Culture of Pop

Silicon Valley Season 4 Finale Review: 4.10: Server Error


Despite a meandering season, the Silicon Valley season 4 finale managed to deliver a satisfying ending, at least superficially. Jack Barker’s ego, Bertram Gilfoyle’s hack of Jian Yang’s refrigerator and Richard Hendricks’ one-night stand with Liz all factored in. The episode had a resolution much tighter than I anticipated.

The final scene showed Richard and Gavin Belson back in the Mexican restaurant. It set up a strong status quo going into the next season. Gavin promised to destroy Richard. This means the show is hopefully past one of its biggest problems: the lack of a strong antagonist. Richard’s immediate, gleeful willingness to threaten to destroy Gavin demonstrated that Richard is still careening towards becoming Gavin. The scene felt tense and character-driven and interesting, making me excited for next year.

That said, some emotional threads in the episode felt lazily unresolved. To an extent it’s good that relationships are up in the air for next season. But, it kept this finale from being fully satisfying. Jared Dunn returning to Pied Piper simply because Richard acted pathetic was believable but uninteresting. Gilfoyle and Dinesh Chugtai returning felt less believable. In fact, it’s not even clear that they will be returning permanently. Either way, it felt like a missed opportunity to drive so many rifts between Richard and the team then leave them unexplored.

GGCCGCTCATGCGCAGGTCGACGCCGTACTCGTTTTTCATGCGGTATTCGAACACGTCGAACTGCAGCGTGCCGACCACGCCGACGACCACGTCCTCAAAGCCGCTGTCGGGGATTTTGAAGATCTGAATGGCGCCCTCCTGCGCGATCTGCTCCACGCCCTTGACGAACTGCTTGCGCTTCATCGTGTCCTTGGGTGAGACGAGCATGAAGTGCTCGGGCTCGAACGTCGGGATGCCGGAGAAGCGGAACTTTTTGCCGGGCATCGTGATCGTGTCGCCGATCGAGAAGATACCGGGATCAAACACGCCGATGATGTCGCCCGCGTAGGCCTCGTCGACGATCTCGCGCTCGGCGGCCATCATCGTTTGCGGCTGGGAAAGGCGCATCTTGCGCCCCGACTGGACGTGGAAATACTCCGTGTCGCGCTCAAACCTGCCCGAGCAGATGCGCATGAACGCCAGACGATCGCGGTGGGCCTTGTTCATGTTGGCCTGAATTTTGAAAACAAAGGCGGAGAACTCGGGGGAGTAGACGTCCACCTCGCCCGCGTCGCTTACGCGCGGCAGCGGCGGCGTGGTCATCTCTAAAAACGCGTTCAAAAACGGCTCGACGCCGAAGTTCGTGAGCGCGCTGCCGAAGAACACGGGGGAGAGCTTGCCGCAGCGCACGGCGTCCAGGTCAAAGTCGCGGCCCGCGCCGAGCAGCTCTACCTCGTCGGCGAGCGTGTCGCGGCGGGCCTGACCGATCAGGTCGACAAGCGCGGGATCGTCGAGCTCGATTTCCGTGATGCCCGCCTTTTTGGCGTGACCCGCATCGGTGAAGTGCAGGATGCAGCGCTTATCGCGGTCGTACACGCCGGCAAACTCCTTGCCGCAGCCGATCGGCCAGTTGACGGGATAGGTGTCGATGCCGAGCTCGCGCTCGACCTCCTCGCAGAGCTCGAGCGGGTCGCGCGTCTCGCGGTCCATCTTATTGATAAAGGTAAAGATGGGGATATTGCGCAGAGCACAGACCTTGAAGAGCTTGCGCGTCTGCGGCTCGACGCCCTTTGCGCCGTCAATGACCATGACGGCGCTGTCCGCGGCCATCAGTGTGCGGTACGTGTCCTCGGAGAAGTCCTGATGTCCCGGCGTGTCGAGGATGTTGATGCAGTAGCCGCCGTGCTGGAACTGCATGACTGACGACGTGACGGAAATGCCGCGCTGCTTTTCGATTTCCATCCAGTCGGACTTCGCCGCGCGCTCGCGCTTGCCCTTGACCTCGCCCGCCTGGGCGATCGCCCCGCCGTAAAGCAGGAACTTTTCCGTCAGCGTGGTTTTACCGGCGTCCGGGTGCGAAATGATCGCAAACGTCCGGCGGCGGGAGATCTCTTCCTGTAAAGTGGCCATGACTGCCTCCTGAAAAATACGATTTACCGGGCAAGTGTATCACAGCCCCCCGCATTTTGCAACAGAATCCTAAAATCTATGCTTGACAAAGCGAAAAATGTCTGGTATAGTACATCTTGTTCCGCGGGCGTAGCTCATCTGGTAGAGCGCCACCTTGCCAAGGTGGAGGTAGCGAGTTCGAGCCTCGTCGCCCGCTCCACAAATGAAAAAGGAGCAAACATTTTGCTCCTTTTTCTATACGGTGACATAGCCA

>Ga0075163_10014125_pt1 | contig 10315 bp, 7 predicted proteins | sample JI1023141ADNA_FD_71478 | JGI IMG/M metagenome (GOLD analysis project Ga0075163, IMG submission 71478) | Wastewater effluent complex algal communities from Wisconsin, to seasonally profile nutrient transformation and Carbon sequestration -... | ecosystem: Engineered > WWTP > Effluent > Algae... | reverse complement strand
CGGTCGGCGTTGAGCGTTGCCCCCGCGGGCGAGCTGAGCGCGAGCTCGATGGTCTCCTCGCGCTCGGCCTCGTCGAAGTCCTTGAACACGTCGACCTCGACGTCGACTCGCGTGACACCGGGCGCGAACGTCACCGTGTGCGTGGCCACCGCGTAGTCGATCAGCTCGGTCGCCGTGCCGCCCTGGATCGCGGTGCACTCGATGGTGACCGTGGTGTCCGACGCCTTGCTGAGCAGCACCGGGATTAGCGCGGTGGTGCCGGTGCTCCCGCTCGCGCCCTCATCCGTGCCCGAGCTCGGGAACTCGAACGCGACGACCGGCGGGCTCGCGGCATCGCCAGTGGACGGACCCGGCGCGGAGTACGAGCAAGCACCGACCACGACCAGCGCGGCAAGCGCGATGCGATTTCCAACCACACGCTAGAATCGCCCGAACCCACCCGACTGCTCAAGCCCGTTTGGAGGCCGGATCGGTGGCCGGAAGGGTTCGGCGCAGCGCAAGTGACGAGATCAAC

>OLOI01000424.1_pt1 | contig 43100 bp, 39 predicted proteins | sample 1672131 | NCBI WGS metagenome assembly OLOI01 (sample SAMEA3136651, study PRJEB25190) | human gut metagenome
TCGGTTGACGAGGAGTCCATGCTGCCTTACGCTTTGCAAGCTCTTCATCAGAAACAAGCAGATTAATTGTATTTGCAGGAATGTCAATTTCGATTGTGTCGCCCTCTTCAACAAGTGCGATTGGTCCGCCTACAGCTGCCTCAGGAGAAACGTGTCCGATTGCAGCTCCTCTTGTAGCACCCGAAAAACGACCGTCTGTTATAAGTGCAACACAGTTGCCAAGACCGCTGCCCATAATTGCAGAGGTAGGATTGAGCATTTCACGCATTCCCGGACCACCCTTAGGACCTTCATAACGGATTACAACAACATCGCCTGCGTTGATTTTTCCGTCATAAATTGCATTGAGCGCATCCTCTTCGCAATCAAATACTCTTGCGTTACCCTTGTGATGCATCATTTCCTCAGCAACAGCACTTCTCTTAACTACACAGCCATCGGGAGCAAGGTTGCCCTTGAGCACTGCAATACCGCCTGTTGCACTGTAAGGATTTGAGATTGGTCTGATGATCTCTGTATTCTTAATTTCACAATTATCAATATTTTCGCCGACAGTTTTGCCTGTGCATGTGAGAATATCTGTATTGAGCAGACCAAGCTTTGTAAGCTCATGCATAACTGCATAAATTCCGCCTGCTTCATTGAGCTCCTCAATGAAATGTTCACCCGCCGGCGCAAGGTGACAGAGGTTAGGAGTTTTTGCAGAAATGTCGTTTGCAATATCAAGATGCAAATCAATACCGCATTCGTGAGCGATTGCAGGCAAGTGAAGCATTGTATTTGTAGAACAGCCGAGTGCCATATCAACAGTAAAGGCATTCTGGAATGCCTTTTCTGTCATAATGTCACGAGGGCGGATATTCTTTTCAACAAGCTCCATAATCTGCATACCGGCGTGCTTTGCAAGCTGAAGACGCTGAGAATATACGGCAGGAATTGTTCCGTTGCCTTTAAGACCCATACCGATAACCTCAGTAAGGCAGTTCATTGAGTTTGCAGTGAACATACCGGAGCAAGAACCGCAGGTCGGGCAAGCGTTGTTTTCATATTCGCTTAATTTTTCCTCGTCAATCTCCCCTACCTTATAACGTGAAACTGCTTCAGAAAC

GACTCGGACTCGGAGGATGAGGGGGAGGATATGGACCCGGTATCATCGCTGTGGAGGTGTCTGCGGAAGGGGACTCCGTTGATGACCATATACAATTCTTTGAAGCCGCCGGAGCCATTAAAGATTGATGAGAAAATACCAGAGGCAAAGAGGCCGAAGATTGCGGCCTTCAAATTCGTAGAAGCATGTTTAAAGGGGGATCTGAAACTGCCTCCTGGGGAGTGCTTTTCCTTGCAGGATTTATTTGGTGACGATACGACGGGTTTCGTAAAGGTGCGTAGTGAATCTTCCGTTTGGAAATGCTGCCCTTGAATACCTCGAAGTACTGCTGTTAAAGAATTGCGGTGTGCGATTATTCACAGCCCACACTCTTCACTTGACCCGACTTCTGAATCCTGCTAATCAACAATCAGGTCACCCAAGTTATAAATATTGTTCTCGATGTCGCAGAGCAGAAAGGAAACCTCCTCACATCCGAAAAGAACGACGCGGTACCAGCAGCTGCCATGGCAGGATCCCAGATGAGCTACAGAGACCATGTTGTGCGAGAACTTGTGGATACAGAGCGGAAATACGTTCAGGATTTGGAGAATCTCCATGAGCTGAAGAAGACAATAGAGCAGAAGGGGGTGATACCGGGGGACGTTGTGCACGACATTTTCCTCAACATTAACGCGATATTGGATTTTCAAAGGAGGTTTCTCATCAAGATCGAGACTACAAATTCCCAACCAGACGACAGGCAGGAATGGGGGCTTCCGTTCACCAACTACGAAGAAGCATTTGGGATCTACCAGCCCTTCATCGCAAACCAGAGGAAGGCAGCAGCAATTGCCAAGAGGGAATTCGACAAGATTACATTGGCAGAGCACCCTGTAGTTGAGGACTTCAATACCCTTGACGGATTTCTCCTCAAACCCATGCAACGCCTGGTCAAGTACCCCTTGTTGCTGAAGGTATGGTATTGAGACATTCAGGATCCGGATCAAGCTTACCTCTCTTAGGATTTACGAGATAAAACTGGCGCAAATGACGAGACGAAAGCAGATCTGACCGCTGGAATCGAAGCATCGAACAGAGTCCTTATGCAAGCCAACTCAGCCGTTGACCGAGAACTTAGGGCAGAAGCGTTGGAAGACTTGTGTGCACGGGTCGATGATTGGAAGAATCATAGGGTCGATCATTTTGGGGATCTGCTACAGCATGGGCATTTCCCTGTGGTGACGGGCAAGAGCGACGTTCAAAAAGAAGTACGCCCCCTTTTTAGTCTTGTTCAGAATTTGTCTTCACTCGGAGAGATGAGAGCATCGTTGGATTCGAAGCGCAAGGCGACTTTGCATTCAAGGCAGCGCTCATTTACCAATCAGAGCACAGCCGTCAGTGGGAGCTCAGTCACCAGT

The episode wrapped up the business’ storyline nicely, but that’s not what we’re truly tuning in for. We have to wait a year to see the main characters repair their relationships. That’s a little ridiculous. Especially because it’s unclear whether the show plans to actually do the work of repairing them or if everyone’s simply returned to Richard out of an unjustified sense of loyalty.

Overall, this was a funny effective episode. The visual gag of Gilfoyle breaking his glasses so that he’s forced to wear cat-eyed contact lenses for most of the episode was inspired. But, I could’ve used more emotional weight. I appreciate the symbolism of ending on Richard by himself instead of a group scene, but I would’ve liked a glimpse into whether the boys of Pied Piper are currently feeling like a unit or whether they’re deeply fractured.

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